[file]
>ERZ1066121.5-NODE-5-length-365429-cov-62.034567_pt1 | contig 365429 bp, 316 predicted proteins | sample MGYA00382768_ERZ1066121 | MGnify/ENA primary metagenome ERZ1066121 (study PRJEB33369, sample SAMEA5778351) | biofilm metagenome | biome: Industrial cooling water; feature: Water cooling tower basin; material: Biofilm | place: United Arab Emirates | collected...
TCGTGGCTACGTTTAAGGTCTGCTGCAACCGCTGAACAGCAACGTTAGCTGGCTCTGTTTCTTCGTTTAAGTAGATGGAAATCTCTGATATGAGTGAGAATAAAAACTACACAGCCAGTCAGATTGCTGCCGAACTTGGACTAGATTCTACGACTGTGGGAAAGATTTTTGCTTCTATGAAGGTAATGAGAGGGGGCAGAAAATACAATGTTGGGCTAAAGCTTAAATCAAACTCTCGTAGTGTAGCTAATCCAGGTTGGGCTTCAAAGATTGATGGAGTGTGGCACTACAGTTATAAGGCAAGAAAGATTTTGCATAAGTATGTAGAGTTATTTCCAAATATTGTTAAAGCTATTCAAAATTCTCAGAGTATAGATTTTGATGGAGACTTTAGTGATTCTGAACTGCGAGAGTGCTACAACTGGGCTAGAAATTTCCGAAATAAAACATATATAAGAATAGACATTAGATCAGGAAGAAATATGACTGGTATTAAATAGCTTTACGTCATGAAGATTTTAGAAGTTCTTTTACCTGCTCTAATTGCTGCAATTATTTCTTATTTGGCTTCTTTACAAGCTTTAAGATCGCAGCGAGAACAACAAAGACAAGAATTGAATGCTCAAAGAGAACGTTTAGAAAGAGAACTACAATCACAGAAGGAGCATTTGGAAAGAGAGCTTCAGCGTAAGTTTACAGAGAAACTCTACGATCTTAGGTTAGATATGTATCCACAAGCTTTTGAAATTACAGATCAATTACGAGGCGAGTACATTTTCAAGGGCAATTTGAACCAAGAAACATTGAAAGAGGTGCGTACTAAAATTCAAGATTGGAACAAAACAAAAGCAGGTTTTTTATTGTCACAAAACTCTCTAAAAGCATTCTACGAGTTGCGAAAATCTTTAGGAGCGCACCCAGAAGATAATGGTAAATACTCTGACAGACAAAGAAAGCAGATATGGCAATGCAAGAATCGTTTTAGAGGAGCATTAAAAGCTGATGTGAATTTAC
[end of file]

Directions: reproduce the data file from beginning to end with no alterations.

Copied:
>ERZ1066121.5-NODE-5-length-365429-cov-62.034567_pt1 | contig 365429 bp, 316 predicted proteins | sample MGYA00382768_ERZ1066121 | MGnify/ENA primary metagenome ERZ1066121 (study PRJEB33369, sample SAMEA5778351) | biofilm metagenome | biome: Industrial cooling water; feature: Water cooling tower basin; material: Biofilm | place: United Arab Emirates | collected...
TCGTGGCTACGTTTAAGGTCTGCTGCAACCGCTGAACAGCAACGTTAGCTGGCTCTGTTTCTTCGTTTAAGTAGATGGAAATCTCTGATATGAGTGAGAATAAAAACTACACAGCCAGTCAGATTGCTGCCGAACTTGGACTAGATTCTACGACTGTGGGAAAGATTTTTGCTTCTATGAAGGTAATGAGAGGGGGCAGAAAATACAATGTTGGGCTAAAGCTTAAATCAAACTCTCGTAGTGTAGCTAATCCAGGTTGGGCTTCAAAGATTGATGGAGTGTGGCACTACAGTTATAAGGCAAGAAAGATTTTGCATAAGTATGTAGAGTTATTTCCAAATATTGTTAAAGCTATTCAAAATTCTCAGAGTATAGATTTTGATGGAGACTTTAGTGATTCTGAACTGCGAGAGTGCTACAACTGGGCTAGAAATTTCCGAAATAAAACATATATAAGAATAGACATTAGATCAGGAAGAAATATGACTGGTATTAAATAGCTTTACGTCATGAAGATTTTAGAAGTTCTTTTACCTGCTCTAATTGCTGCAATTATTTCTTATTTGGCTTCTTTACAAGCTTTAAGATCGCAGCGAGAACAACAAAGACAAGAATTGAATGCTCAAAGAGAACGTTTAGAAAGAGAACTACAATCACAGAAGGAGCATTTGGAAAGAGAGCTTCAGCGTAAGTTTACAGAGAAACTCTACGATCTTAGGTTAGATATGTATCCACAAGCTTTTGAAATTACAGATCAATTACGAGGCGAGTACATTTTCAAGGGCAATTTGAACCAAGAAACATTGAAAGAGGTGCGTACTAAAATTCAAGATTGGAACAAAACAAAAGCAGGTTTTTTATTGTCACAAAACTCTCTAAAAGCATTCTACGAGTTGCGAAAATCTTTAGGAGCGCACCCAGAAGATAATGGTAAATACTCTGACAGACAAAGAAAGCAGATATGGCAATGCAAGAATCGTTTTAGAGGAGCATTAAAAGCTGATGTGAATTTAC